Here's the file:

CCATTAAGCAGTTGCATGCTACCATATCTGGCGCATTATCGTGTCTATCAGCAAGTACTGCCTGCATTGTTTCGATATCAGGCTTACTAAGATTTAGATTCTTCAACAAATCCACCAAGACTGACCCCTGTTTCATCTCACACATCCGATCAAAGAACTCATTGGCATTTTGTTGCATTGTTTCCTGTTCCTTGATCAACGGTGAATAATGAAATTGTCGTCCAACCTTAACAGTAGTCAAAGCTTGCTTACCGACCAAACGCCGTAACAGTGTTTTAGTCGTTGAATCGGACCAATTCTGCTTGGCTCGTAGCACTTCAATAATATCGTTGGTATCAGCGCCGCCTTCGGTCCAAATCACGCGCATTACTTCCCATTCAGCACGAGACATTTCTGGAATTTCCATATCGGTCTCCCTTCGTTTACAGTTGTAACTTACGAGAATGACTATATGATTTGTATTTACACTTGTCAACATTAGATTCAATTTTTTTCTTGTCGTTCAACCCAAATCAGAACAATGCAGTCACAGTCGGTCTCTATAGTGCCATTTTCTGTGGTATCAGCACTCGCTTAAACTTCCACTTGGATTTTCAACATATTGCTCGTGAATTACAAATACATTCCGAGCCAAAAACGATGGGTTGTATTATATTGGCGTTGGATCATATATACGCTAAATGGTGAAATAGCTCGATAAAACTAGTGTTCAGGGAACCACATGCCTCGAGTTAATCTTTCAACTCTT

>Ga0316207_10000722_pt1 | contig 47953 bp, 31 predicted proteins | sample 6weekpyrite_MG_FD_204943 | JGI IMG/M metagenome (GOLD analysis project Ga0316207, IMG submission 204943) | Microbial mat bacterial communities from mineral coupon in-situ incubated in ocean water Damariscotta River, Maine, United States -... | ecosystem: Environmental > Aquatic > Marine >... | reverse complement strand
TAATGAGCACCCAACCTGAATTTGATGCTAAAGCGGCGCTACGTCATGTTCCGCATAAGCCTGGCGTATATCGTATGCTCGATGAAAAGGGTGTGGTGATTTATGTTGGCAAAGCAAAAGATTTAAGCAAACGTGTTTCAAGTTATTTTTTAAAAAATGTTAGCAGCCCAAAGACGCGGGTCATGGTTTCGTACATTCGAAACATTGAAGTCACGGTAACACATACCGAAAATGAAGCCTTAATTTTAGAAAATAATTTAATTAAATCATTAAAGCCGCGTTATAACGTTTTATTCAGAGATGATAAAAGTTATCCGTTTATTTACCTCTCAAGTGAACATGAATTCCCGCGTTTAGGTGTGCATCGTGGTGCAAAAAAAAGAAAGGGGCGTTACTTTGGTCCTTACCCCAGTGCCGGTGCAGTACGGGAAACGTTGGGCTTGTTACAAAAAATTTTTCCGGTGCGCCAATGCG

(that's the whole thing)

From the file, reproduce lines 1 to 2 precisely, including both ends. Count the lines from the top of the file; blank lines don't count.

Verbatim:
CCATTAAGCAGTTGCATGCTACCATATCTGGCGCATTATCGTGTCTATCAGCAAGTACTGCCTGCATTGTTTCGATATCAGGCTTACTAAGATTTAGATTCTTCAACAAATCCACCAAGACTGACCCCTGTTTCATCTCACACATCCGATCAAAGAACTCATTGGCATTTTGTTGCATTGTTTCCTGTTCCTTGATCAACGGTGAATAATGAAATTGTCGTCCAACCTTAACAGTAGTCAAAGCTTGCTTACCGACCAAACGCCGTAACAGTGTTTTAGTCGTTGAATCGGACCAATTCTGCTTGGCTCGTAGCACTTCAATAATATCGTTGGTATCAGCGCCGCCTTCGGTCCAAATCACGCGCATTACTTCCCATTCAGCACGAGACATTTCTGGAATTTCCATATCGGTCTCCCTTCGTTTACAGTTGTAACTTACGAGAATGACTATATGATTTGTATTTACACTTGTCAACATTAGATTCAATTTTTTTCTTGTCGTTCAACCCAAATCAGAACAATGCAGTCACAGTCGGTCTCTATAGTGCCATTTTCTGTGGTATCAGCACTCGCTTAAACTTCCACTTGGATTTTCAACATATTGCTCGTGAATTACAAATACATTCCGAGCCAAAAACGATGGGTTGTATTATATTGGCGTTGGATCATATATACGCTAAATGGTGAAATAGCTCGATAAAACTAGTGTTCAGGGAACCACATGCCTCGAGTTAATCTTTCAACTCTT

>Ga0316207_10000722_pt1 | contig 47953 bp, 31 predicted proteins | sample 6weekpyrite_MG_FD_204943 | JGI IMG/M metagenome (GOLD analysis project Ga0316207, IMG submission 204943) | Microbial mat bacterial communities from mineral coupon in-situ incubated in ocean water Damariscotta River, Maine, United States -... | ecosystem: Environmental > Aquatic > Marine >... | reverse complement strand